After “Super Tuesday”: Trump shortly before winning the Republican presidential race

With a clear victory in the Republican primaries on Super Tuesday, former US President Donald Trump has all but secured another nomination as presidential candidate. The 77-year-old right-wing populist won on Tuesday in at least twelve of the 15 states in which voting took place against his intra-party rival Nikki Haley. This brings another duel with Democrat Joe Biden in the presidential election in November closer.

The 52-year-old Haley achieved a respectable success with a surprising victory in the state of Vermont and thus prevented the right-wing populist from making a breakthrough. Trump was still the clear winner of “Super Tuesday”: He won, among others, in the most populous US states of California and Texas and in other states such as Alabama, Maine, North Carolina, Tennessee and Virginia.

The most controversial US politician of the past decades secured the hundreds of delegate votes that he would need in an election as a presidential candidate. On election night, Trump spoke to supporters at his private Mar-a-Lago estate in Florida about a “fantastic evening.” “They don't call it 'Super Tuesday' for nothing.” His success is unprecedented: “This is big,” said Trump.

Haley did not appear in front of the press on election night and did not have any public events on her agenda for Wednesday. It was therefore unclear whether the former US ambassador to the United Nations and ex-governor of the state of South Carolina would stay in the race or throw in the towel.

Many Republicans are urging Trump's last primary rival to give up in order to bring the party together. “I expect Nikki Haley to quit and get out,” Republican activist Kenny Nail said at Trump's election party. “After tonight, there is no path for her to be nominated.” But a Haley spokesman said on Tuesday evening: “There remains a large bloc of Republican primary voters who express great concern about Donald Trump.”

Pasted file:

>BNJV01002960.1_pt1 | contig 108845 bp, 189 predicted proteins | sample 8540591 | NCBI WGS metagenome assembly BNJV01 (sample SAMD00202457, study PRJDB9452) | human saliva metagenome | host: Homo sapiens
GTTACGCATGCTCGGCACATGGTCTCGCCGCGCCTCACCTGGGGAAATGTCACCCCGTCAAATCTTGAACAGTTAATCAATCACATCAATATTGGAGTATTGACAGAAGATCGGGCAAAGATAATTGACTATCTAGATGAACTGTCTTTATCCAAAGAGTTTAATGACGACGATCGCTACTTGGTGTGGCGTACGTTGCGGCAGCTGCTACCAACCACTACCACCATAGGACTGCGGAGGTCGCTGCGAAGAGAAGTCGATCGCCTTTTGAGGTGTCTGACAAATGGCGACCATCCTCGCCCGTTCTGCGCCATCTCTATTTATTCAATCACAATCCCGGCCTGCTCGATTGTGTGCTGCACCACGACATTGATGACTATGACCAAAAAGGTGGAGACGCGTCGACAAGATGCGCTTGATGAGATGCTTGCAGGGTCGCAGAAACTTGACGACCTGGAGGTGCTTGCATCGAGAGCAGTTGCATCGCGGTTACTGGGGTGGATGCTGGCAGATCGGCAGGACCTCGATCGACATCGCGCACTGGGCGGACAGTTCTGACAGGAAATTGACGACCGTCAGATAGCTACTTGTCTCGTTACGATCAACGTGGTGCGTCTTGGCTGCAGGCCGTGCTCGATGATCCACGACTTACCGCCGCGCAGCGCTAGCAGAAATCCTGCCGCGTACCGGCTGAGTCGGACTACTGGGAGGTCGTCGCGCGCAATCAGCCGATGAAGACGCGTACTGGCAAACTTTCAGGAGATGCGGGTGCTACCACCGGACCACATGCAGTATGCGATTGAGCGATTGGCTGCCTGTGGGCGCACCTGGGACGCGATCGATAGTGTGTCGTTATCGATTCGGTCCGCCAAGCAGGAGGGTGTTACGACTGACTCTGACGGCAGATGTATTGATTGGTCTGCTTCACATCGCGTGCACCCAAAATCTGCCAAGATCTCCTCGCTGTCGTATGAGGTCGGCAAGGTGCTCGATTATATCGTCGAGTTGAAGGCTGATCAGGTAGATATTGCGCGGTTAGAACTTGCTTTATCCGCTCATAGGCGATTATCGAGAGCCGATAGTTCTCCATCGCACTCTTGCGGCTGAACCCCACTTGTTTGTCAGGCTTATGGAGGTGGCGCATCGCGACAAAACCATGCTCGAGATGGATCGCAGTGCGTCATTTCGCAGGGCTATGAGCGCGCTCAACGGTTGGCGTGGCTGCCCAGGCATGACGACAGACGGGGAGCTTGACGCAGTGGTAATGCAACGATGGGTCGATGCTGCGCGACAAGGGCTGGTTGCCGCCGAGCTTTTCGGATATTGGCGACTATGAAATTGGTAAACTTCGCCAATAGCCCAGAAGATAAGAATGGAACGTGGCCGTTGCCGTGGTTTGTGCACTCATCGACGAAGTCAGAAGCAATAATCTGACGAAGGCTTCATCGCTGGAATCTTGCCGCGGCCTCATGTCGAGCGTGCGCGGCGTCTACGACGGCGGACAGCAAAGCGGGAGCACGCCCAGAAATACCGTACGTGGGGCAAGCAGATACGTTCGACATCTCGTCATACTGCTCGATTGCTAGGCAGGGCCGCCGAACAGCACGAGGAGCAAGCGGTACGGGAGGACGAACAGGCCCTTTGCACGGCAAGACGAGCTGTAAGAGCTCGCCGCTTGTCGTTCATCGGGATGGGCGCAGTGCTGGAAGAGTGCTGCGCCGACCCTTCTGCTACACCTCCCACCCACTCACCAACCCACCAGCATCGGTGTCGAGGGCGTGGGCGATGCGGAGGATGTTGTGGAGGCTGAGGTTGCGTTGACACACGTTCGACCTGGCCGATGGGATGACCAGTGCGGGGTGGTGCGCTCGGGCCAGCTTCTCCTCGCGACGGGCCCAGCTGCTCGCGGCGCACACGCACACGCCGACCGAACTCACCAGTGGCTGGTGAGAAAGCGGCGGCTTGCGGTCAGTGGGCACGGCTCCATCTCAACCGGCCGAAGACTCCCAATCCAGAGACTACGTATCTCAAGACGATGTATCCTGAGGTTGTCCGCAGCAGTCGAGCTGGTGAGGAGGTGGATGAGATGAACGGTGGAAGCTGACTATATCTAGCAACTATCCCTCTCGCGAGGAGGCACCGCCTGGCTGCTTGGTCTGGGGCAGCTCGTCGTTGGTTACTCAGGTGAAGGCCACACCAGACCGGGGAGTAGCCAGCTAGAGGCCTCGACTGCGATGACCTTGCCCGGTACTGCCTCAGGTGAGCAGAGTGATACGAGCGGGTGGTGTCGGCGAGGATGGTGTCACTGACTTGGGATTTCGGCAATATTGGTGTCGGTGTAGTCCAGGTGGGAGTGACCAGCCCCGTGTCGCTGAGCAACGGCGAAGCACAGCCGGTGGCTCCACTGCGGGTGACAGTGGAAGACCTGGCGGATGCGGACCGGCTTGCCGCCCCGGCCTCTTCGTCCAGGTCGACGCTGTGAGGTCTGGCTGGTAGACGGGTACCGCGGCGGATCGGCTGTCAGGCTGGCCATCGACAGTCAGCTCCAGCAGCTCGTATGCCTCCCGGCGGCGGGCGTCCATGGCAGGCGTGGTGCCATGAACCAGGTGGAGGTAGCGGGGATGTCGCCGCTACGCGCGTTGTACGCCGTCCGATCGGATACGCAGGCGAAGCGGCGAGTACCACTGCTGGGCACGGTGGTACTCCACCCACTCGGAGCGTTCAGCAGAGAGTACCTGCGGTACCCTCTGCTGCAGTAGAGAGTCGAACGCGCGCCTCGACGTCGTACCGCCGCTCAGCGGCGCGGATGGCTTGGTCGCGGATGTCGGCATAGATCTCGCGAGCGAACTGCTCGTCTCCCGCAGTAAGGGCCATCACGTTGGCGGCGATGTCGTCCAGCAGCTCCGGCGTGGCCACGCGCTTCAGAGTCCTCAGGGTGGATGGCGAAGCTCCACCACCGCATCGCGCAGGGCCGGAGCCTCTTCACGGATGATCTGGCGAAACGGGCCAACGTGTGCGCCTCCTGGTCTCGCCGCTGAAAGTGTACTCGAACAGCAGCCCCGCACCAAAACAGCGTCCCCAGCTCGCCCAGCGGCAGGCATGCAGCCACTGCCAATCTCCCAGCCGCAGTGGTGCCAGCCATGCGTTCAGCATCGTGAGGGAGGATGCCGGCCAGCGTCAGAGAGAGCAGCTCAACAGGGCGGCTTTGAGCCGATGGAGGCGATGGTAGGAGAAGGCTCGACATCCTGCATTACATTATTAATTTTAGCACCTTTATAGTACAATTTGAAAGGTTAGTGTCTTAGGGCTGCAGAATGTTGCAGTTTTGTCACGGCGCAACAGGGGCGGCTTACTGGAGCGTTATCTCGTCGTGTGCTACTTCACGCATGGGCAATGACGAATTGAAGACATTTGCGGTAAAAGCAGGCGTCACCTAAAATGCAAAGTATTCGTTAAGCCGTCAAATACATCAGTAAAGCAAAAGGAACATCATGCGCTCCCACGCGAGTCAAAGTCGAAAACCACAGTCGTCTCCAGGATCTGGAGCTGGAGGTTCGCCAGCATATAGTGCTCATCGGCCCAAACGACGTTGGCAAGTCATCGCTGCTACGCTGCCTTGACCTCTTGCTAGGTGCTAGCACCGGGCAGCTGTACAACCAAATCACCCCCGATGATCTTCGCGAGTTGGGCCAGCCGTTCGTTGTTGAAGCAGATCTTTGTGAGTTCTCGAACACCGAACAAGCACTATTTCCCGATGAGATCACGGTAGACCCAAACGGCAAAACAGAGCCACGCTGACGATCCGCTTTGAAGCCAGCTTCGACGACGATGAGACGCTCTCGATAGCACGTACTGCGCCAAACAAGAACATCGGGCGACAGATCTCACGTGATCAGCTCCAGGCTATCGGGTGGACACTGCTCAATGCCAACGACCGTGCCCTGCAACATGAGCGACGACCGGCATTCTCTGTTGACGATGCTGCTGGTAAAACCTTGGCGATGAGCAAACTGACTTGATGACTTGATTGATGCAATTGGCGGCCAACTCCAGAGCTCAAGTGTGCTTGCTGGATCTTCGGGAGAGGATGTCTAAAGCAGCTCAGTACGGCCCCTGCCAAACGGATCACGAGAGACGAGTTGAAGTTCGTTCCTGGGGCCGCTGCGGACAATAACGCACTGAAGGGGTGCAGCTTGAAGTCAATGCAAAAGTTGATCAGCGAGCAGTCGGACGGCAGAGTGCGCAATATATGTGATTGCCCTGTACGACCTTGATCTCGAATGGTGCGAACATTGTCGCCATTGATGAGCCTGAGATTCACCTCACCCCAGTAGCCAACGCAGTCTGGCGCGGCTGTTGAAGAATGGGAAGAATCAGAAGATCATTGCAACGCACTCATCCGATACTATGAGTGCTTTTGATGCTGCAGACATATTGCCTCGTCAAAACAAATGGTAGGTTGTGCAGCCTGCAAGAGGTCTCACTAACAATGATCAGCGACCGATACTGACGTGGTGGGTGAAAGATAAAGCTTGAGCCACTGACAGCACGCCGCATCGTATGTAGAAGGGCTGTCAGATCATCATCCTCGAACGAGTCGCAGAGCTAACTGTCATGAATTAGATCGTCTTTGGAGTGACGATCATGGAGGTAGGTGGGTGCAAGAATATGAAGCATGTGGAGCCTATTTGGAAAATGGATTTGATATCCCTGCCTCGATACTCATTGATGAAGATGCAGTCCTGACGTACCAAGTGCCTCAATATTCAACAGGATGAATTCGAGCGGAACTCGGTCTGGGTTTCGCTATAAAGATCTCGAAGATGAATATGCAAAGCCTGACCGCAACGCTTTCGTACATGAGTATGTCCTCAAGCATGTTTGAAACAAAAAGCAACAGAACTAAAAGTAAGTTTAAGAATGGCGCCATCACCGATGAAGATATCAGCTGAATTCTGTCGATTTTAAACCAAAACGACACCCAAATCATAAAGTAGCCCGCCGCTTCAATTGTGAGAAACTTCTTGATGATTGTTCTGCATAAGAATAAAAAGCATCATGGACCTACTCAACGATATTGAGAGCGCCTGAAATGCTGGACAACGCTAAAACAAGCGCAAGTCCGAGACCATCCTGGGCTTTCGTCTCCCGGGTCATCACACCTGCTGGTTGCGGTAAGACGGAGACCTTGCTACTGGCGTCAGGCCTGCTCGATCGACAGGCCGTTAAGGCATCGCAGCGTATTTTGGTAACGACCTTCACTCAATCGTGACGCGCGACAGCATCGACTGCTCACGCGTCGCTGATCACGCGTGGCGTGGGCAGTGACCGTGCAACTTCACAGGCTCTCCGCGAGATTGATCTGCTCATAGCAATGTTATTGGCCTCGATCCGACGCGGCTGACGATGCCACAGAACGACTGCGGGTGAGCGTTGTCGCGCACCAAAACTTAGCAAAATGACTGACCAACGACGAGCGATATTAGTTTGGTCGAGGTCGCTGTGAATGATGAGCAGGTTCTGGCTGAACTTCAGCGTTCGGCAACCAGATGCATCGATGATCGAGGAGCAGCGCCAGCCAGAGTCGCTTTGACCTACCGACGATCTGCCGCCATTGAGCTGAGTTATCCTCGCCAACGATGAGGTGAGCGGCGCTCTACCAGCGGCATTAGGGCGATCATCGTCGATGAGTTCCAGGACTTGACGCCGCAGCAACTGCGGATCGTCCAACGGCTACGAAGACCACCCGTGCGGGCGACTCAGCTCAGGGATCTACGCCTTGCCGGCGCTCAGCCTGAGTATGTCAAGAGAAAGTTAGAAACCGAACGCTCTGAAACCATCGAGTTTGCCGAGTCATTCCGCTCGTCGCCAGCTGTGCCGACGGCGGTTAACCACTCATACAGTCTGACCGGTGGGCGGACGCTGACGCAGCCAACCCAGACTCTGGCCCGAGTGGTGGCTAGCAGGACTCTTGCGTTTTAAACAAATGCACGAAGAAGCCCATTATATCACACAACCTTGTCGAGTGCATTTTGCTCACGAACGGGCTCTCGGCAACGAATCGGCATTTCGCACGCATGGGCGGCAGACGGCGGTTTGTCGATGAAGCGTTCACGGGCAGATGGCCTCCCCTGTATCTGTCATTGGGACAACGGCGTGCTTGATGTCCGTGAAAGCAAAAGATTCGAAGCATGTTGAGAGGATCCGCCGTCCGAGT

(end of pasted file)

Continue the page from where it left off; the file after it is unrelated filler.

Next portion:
On “Super Tuesday” more than 850 delegates were decided and thus more than a third of the delegates who will ultimately elect the party's presidential candidate. Trump, who is still extremely popular with the right-wing base, started the super election day as the overwhelming favorite. He had previously won all primaries except the Washington DC capital vote.

In order to be chosen as the presidential candidate, a candidate needs the votes of 1,215 of the 2,429 Republican delegates. According to calculations by some US media, Trump now has more than 900 delegates. According to his campaign team, he could get the necessary number of delegates by March 19th.

Biden's Democratic Party also held primaries in 15 states on Tuesday, in which the president scored a series of comfortable victories. An exception was the US territory of American Samoa, where a largely unknown businessman won against Biden in a primary election with fewer than a hundred participants. Biden's re-candidacy is all but certain as he has no serious rivals within his party.

The prospect of a repeat of the 2020 election duel between Biden and Trump for the White House sparks little enthusiasm among US voters – especially since the incumbent president is 81 years old and the ex-president is 77 years old. “Biden is too old, and Trump is a little too crazy,” said voter John Campbell in Quincy, Massachusetts.

After the nationwide primaries, which run until June, Republicans and Democrats will formally elect their candidates at party conferences in the summer, the Republicans in July and the Democrats in August.

According to surveys, despite his presidency marked by scandals and affairs (2017 to 2021), the storming of the Capitol by hundreds of his supporters on January 6, 2021 and his numerous judicial problems, Trump has no bad chances of defeating Biden in November. Many voters believe Biden is too old to run again.

Biden warned on election night that Trump was “determined to destroy our democracy.” The right-wing populist will “do or say anything to bring himself to power.”